Doña Josefa de la Cotera y Calvo de la Puerta, Marquesa of Rivas Cacho
To explain and legitimize their place within the imperial system, the Spanish American elite displayed titles and coats of arms in portraits as proud markers of rank. Here, Mexico City’s Creole (a term used to denote native-born colonials of European, especially Spanish, descent) marquesa of Rivas Cacho, adorned with diamond and pearl earrings, appears beside her family’s coat of arms.
Oil on canvas
33 x 25 1/2 in. (83.8 x 64.8 cm)
frame: 38 x 31 x 2 in. (96.5 x 78.7 x 5.1 cm) (show scale)
Inscribed lower left: "La Sra. Da. Josepha de la Cotera/y Calvo de la Puerta, Marquesa/de Rivasacho./Año de 1816."
Museum Collection Fund and Dick S. Ramsay Fund
Dona Josefa de la Cotera y Calvo de la Puerta, Marguesa del Rivescacho (dates unknown).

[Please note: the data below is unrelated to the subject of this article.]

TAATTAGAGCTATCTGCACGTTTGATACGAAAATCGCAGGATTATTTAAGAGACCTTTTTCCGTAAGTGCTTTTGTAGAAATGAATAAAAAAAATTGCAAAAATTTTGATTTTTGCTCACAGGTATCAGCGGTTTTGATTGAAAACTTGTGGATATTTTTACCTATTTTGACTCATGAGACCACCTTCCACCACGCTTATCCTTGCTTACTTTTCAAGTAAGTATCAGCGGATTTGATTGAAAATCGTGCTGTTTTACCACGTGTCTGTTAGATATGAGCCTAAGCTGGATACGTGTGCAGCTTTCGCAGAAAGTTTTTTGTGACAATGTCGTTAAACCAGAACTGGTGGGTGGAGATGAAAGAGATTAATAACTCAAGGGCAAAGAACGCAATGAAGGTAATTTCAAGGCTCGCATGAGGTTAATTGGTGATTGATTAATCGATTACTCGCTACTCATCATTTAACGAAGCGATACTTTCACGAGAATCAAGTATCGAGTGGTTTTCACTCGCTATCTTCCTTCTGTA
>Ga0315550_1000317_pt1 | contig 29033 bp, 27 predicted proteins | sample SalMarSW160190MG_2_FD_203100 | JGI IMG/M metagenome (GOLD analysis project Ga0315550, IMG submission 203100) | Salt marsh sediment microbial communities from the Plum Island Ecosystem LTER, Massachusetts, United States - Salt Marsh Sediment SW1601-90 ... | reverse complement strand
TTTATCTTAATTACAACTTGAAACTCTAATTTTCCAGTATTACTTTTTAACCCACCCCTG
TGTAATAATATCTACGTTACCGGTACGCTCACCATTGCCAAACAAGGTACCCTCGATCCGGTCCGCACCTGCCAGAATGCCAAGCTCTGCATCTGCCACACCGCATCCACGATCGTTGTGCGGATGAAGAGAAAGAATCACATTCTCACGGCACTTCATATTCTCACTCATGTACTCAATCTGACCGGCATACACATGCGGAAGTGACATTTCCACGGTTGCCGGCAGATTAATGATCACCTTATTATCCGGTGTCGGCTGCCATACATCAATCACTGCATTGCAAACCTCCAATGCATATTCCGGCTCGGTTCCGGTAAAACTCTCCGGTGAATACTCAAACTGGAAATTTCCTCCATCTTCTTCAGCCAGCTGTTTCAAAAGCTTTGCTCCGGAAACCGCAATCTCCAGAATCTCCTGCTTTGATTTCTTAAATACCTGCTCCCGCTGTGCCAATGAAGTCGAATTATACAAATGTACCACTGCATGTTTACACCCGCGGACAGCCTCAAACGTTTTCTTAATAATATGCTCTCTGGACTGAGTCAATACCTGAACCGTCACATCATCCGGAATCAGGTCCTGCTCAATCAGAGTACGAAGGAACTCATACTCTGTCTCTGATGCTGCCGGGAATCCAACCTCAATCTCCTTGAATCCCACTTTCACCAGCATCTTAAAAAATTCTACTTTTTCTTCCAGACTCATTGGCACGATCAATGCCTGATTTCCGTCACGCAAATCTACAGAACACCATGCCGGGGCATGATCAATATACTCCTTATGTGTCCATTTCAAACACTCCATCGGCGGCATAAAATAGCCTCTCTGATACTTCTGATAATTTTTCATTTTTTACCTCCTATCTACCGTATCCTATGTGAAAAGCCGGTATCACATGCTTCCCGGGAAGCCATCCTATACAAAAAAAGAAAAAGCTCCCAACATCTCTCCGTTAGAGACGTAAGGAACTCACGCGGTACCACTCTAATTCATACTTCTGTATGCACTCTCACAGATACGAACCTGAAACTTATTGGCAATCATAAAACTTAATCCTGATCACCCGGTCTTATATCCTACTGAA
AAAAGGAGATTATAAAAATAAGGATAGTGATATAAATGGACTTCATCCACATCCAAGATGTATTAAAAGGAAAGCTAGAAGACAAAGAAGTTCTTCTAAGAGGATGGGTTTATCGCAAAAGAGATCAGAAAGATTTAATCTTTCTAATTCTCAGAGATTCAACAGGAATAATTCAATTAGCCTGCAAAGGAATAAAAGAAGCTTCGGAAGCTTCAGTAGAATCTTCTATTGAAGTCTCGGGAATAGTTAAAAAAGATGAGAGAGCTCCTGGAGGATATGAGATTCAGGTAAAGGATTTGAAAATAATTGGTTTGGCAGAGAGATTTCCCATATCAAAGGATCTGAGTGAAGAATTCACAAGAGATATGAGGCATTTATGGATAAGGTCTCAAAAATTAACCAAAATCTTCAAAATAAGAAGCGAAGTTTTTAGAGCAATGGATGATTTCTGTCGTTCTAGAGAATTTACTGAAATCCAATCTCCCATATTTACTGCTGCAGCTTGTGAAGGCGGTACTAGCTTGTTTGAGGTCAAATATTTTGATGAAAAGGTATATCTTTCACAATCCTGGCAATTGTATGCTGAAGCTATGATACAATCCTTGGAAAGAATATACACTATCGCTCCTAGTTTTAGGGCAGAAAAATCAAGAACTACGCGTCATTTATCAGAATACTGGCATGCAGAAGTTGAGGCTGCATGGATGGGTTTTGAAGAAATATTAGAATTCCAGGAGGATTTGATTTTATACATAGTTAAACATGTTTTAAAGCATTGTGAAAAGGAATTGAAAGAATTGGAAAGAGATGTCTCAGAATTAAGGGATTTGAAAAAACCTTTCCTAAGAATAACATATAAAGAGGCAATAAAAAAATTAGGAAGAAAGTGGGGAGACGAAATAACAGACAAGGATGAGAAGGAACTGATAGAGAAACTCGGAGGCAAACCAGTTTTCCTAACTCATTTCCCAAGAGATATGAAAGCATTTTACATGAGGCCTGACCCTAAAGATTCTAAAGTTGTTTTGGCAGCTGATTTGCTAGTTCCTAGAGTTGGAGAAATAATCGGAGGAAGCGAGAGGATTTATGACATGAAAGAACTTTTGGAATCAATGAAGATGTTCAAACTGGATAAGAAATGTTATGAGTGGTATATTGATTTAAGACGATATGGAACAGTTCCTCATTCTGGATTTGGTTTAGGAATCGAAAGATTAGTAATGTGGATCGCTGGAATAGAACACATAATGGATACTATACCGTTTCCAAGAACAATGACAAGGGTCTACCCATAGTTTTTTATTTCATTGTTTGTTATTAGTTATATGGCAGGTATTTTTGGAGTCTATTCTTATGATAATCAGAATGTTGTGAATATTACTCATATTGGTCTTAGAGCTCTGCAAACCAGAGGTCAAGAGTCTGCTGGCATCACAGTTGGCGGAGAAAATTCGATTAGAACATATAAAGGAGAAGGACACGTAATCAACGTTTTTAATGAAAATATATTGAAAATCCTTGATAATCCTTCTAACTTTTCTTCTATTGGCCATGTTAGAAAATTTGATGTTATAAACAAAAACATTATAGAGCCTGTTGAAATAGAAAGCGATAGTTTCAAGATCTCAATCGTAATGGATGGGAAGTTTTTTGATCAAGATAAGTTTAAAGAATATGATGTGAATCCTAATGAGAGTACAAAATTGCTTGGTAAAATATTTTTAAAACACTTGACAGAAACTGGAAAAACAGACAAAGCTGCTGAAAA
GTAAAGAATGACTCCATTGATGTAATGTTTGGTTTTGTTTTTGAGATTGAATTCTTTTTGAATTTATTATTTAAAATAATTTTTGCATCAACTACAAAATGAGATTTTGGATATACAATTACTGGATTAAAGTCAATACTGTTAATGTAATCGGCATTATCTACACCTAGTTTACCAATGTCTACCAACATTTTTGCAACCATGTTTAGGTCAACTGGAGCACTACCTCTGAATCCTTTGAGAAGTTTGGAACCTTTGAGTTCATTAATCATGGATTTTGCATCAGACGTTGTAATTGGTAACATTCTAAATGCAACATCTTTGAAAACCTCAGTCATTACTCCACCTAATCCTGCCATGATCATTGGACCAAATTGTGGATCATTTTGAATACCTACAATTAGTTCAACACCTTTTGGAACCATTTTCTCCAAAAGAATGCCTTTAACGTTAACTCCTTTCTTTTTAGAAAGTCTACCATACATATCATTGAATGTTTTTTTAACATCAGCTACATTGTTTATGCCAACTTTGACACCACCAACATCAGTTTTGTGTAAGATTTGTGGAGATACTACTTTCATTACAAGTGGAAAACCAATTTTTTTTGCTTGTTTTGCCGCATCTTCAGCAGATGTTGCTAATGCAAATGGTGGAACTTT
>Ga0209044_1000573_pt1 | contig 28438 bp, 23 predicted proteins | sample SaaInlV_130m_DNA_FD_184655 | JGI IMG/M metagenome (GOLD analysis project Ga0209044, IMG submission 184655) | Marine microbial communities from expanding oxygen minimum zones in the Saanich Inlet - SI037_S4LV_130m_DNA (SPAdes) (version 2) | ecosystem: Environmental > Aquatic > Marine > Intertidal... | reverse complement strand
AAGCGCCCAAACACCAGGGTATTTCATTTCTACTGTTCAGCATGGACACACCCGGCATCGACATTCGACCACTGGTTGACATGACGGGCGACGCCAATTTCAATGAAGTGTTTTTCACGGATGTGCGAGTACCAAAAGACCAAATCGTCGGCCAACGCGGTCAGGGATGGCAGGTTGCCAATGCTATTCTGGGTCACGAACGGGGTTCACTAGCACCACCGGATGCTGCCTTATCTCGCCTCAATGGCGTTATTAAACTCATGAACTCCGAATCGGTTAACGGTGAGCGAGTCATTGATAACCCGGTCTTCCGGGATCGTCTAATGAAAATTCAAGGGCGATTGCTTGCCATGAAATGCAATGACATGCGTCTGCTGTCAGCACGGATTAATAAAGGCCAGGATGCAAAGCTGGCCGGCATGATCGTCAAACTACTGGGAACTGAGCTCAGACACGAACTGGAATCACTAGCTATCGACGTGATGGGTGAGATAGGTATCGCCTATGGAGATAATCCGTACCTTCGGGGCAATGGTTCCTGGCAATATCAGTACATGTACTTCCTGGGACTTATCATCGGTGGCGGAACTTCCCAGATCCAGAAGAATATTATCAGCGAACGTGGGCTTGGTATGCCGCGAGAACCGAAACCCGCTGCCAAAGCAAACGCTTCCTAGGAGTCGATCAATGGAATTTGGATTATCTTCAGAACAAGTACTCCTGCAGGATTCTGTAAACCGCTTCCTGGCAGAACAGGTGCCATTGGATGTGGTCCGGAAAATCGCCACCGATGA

An oil painting by an unknown artist dated 1816 in which she is shown as an older woman. Her hair is white and worn in a braided knot in the back of her head. Although her dates are unknown it is known that she was married in 1782. She wears a white dress and a blue shawl that has embroidery around the edges and a gold fringe. She has elaborate earrings on, and rings on both hands on the fourth and fifth fingers. She is shown three-quarter length and view facing to the left side of the picture.
This item is not on view
Mexican. Doña Josefa de la Cotera y Calvo de la Puerta, Marquesa of Rivas Cacho, 1816. Oil on canvas, 33 x 25 1/2 in. (83.8 x 64.8 cm). Brooklyn Museum, Museum Collection Fund and Dick S. Ramsay Fund, 52.166.5 (Photo: Brooklyn Museum, 52.166.5_PS4.jpg)
overall, 52.166.5_PS4.jpg. Brooklyn Museum photograph, 2013
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